The Plato Project – Introduction

Jacques-Louis David, “The Death of Socrates,” 1787. The Metropolitan Museum of Art, New York

Short version – I’m going to read and blog about Plato’s dialogues, beginning with The Apology of Socrates by next Sunday – I invite you to join in.

Longer explanation – Last fall, I took a class about Thucydides’ History of the Peloponnesian War.  In addition to being interesting in its own right, reading Thucydides made me think more historically about the Greek texts with which I was already familiar: mostly Homer, Sophocles, Aristotle, and most notably Plato.  I had already read them just as these monumental Classics of universal significance, rarely stopping to consider who actually wrote them, when and why and how.

I did not realize until taking this course (and listing to James Redfield talk about it) just how many of the characters appearing in Plato’s dialogues are based on historical figures.  The most prominent, of course, is Socrates, but Alcibiades appears in six different dialogues, and even some as seemingly minor as Crito had a real-world counterpart.  From what I remember, most of the characters become more archetypes than historically accurate portrayals (after all, Plato was a philosopher, not a dramatist or a historian, even if those categories didn’t mean what they mean to us now back then).  Still, learning what we do know about their historical realities seems interesting to me, and hopefully, to the other authors of this blog.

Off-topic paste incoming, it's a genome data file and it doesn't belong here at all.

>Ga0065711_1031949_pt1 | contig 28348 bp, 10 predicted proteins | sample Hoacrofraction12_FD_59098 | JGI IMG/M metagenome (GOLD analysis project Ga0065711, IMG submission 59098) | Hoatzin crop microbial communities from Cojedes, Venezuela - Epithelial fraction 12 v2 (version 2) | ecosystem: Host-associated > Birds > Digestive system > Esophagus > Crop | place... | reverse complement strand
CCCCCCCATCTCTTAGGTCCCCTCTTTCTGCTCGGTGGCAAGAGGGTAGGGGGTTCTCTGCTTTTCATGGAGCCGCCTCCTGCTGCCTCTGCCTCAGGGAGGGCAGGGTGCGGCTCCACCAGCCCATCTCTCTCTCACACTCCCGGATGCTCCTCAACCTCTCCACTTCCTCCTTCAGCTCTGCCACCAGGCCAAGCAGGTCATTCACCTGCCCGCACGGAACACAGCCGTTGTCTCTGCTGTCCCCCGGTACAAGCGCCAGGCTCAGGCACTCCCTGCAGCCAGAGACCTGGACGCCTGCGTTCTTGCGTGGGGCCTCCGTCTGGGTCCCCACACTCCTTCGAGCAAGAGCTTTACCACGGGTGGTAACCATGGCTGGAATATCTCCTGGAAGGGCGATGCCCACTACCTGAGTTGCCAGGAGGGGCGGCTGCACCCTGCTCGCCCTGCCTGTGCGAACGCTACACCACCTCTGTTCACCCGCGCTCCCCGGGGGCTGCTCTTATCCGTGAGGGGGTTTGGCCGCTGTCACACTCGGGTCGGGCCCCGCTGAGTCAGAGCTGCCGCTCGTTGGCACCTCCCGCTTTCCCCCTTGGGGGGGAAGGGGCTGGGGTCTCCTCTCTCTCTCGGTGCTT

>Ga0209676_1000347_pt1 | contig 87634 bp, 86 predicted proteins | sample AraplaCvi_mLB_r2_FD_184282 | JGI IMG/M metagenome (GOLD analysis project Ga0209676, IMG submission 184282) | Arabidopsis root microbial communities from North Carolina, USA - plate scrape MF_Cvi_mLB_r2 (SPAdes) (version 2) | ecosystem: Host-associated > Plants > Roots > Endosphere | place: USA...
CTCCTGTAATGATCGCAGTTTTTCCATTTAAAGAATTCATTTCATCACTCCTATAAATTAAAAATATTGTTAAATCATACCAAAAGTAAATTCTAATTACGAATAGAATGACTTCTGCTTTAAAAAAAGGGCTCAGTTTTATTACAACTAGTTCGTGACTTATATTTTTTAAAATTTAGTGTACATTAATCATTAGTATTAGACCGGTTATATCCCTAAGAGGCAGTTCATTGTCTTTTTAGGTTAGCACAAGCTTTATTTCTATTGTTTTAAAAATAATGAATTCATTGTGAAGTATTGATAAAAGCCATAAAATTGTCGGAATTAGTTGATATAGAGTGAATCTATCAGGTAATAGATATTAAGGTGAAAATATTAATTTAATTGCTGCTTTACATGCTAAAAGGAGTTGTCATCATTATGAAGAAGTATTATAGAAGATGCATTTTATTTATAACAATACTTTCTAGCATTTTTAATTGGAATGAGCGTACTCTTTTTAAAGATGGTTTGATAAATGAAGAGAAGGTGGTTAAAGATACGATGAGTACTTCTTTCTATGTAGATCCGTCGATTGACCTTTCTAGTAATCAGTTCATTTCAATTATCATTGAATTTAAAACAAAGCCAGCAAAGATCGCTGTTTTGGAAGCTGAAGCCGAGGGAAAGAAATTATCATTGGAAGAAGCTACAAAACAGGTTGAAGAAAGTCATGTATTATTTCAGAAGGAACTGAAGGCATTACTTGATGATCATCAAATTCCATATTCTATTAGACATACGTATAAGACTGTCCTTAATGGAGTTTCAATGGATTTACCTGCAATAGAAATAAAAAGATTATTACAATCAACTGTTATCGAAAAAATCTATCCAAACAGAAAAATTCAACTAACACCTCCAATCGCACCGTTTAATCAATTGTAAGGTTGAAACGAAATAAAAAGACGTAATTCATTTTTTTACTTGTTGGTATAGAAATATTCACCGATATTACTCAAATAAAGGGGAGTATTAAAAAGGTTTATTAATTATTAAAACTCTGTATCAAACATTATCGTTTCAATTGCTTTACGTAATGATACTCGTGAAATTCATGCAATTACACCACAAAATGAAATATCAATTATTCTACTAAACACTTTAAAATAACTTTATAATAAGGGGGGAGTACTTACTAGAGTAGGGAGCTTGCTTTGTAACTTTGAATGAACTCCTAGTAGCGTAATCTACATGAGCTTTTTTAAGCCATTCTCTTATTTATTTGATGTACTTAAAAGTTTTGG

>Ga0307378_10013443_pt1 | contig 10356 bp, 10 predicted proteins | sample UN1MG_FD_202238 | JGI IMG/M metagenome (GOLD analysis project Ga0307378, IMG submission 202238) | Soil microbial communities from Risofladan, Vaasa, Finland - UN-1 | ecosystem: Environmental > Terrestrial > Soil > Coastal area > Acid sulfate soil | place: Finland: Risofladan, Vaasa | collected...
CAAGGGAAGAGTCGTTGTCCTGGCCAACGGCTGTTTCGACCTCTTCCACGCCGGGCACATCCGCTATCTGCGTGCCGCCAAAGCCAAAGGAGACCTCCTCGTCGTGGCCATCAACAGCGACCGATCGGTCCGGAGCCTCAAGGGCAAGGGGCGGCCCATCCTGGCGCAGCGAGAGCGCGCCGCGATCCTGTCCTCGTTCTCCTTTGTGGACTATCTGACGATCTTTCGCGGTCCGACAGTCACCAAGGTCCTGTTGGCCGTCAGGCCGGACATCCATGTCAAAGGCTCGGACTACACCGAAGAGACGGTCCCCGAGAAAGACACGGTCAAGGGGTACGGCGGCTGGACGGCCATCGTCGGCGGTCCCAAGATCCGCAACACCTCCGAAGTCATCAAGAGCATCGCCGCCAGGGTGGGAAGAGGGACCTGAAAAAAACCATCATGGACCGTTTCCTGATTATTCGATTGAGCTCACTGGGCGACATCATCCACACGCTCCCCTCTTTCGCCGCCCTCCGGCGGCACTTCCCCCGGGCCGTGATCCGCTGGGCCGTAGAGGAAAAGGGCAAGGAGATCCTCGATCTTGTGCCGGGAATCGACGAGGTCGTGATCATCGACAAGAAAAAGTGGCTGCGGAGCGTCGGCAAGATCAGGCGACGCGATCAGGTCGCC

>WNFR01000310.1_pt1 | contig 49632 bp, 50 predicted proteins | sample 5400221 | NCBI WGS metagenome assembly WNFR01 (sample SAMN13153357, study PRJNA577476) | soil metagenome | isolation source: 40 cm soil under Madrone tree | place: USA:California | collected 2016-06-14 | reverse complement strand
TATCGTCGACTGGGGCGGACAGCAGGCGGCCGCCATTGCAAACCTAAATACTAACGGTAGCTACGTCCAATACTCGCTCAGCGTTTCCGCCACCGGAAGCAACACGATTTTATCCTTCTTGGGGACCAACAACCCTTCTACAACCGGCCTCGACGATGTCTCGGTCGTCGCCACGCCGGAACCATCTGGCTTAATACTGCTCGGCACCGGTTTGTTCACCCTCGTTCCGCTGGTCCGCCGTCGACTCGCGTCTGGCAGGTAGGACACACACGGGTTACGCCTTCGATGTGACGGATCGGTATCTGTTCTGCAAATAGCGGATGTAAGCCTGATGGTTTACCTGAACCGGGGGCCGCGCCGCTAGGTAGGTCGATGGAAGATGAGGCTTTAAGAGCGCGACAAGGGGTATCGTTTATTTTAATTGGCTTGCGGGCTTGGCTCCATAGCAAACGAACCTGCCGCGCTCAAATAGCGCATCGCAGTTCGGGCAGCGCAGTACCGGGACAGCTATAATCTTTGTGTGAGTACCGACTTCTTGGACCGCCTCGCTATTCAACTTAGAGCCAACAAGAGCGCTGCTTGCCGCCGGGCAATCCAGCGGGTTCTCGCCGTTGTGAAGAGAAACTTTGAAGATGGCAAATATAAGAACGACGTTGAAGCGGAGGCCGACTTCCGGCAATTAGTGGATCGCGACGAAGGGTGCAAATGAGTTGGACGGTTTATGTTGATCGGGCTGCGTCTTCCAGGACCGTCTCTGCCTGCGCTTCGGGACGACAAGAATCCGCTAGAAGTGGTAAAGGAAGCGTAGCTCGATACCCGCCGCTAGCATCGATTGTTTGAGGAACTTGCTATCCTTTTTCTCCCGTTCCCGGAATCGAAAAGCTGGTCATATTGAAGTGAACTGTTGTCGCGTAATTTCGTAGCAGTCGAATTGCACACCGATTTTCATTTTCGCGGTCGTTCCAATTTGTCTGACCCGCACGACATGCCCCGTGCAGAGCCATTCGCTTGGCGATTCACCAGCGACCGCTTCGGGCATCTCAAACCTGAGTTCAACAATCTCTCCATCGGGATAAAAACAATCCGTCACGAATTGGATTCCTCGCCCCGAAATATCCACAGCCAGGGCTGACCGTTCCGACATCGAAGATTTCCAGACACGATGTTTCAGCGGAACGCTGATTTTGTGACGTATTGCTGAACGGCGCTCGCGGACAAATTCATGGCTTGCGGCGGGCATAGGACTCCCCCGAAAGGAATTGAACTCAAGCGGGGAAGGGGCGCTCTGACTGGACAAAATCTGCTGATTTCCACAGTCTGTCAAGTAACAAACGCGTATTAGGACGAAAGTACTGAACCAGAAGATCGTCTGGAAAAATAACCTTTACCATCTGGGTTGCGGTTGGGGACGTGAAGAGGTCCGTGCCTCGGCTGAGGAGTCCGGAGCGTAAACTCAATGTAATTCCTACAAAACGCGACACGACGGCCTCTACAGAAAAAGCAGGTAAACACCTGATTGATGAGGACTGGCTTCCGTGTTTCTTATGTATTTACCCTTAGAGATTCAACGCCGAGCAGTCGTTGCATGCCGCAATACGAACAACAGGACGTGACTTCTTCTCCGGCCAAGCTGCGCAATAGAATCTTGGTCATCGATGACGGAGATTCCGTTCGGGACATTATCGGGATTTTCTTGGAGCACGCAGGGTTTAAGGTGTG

I’m not only interested in history, and given that David and Nates are actual working philosophers (unlike yours truly, just a lowly PhD dropout turned high school teacher) I thought a fresh consideration of these texts might spur some interesting dialogue.  Probably each of us has studied different Plato texts with different purposes in mind, but they are definitely the sort of things that reward re-reading, especially in light of new questions and perspectives.